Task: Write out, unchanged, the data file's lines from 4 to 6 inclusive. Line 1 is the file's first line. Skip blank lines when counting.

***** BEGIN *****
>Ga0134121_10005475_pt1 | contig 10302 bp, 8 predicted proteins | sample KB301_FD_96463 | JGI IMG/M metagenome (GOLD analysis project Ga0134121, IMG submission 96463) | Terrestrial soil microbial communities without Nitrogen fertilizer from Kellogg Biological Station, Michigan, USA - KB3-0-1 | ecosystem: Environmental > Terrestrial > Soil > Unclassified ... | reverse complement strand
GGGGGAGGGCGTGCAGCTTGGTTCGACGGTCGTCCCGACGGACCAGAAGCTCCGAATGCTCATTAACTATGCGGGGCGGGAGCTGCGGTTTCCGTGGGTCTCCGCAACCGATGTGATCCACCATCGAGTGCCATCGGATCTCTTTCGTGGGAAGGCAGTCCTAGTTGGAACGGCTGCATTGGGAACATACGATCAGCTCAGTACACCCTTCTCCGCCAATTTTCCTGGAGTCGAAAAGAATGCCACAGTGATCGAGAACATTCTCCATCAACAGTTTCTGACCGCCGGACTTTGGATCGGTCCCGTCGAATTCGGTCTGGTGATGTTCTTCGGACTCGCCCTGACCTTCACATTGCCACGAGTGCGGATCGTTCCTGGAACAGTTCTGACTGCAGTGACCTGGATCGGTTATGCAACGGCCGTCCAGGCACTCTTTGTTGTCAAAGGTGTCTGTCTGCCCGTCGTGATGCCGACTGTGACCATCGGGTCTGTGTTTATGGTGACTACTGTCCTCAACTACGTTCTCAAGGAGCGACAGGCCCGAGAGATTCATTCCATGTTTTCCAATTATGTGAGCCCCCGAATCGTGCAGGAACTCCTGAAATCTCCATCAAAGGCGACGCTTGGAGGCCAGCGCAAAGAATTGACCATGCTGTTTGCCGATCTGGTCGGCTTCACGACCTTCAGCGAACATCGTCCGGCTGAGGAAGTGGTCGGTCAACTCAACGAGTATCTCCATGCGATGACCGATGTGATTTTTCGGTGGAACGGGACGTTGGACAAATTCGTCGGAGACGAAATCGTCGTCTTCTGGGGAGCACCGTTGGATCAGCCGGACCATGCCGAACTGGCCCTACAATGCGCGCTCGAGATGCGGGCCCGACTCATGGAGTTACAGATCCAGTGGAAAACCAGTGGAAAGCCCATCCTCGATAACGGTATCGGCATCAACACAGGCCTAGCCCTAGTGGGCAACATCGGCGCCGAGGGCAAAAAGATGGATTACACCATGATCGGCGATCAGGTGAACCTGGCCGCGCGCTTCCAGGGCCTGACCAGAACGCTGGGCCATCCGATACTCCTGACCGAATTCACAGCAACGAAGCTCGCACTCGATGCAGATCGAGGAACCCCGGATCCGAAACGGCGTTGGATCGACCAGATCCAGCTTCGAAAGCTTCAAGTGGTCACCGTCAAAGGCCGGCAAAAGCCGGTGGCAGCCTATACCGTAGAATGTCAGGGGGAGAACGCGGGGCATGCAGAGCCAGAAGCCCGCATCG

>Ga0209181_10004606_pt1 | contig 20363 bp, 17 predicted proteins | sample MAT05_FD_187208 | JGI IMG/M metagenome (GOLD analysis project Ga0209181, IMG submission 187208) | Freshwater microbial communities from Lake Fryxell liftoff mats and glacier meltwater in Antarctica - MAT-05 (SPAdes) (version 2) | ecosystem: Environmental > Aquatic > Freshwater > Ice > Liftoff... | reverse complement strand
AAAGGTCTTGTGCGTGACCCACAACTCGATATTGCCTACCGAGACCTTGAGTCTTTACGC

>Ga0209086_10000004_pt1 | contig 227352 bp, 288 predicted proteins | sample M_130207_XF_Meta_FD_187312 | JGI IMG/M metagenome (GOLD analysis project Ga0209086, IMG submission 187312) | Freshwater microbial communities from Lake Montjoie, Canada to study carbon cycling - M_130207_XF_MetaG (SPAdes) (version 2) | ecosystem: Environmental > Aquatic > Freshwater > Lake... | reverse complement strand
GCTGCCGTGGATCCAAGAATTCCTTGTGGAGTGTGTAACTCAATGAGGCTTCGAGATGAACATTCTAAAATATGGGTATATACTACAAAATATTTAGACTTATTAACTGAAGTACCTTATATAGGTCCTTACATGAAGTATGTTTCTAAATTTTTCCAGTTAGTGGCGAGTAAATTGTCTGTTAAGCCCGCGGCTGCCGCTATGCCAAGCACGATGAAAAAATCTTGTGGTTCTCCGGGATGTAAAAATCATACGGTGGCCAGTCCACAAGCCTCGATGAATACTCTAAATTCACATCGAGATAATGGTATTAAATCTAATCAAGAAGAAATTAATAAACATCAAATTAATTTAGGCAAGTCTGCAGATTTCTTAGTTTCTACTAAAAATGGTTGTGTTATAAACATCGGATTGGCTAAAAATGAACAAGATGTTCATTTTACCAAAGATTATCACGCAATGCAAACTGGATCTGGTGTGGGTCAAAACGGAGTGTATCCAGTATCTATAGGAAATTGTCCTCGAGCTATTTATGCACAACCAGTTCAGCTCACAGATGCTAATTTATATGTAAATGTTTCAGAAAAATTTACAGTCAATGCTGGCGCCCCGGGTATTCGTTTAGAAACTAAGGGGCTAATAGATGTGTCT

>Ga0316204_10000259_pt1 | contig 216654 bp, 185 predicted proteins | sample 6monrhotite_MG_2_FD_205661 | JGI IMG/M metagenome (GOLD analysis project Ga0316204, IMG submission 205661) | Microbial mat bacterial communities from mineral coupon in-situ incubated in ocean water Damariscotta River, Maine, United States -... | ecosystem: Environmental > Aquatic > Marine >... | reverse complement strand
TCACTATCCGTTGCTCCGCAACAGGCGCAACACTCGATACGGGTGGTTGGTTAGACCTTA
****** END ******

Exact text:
AAAGGTCTTGTGCGTGACCCACAACTCGATATTGCCTACCGAGACCTTGAGTCTTTACGC

>Ga0209086_10000004_pt1 | contig 227352 bp, 288 predicted proteins | sample M_130207_XF_Meta_FD_187312 | JGI IMG/M metagenome (GOLD analysis project Ga0209086, IMG submission 187312) | Freshwater microbial communities from Lake Montjoie, Canada to study carbon cycling - M_130207_XF_MetaG (SPAdes) (version 2) | ecosystem: Environmental > Aquatic > Freshwater > Lake... | reverse complement strand
GCTGCCGTGGATCCAAGAATTCCTTGTGGAGTGTGTAACTCAATGAGGCTTCGAGATGAACATTCTAAAATATGGGTATATACTACAAAATATTTAGACTTATTAACTGAAGTACCTTATATAGGTCCTTACATGAAGTATGTTTCTAAATTTTTCCAGTTAGTGGCGAGTAAATTGTCTGTTAAGCCCGCGGCTGCCGCTATGCCAAGCACGATGAAAAAATCTTGTGGTTCTCCGGGATGTAAAAATCATACGGTGGCCAGTCCACAAGCCTCGATGAATACTCTAAATTCACATCGAGATAATGGTATTAAATCTAATCAAGAAGAAATTAATAAACATCAAATTAATTTAGGCAAGTCTGCAGATTTCTTAGTTTCTACTAAAAATGGTTGTGTTATAAACATCGGATTGGCTAAAAATGAACAAGATGTTCATTTTACCAAAGATTATCACGCAATGCAAACTGGATCTGGTGTGGGTCAAAACGGAGTGTATCCAGTATCTATAGGAAATTGTCCTCGAGCTATTTATGCACAACCAGTTCAGCTCACAGATGCTAATTTATATGTAAATGTTTCAGAAAAATTTACAGTCAATGCTGGCGCCCCGGGTATTCGTTTAGAAACTAAGGGGCTAATAGATGTGTCT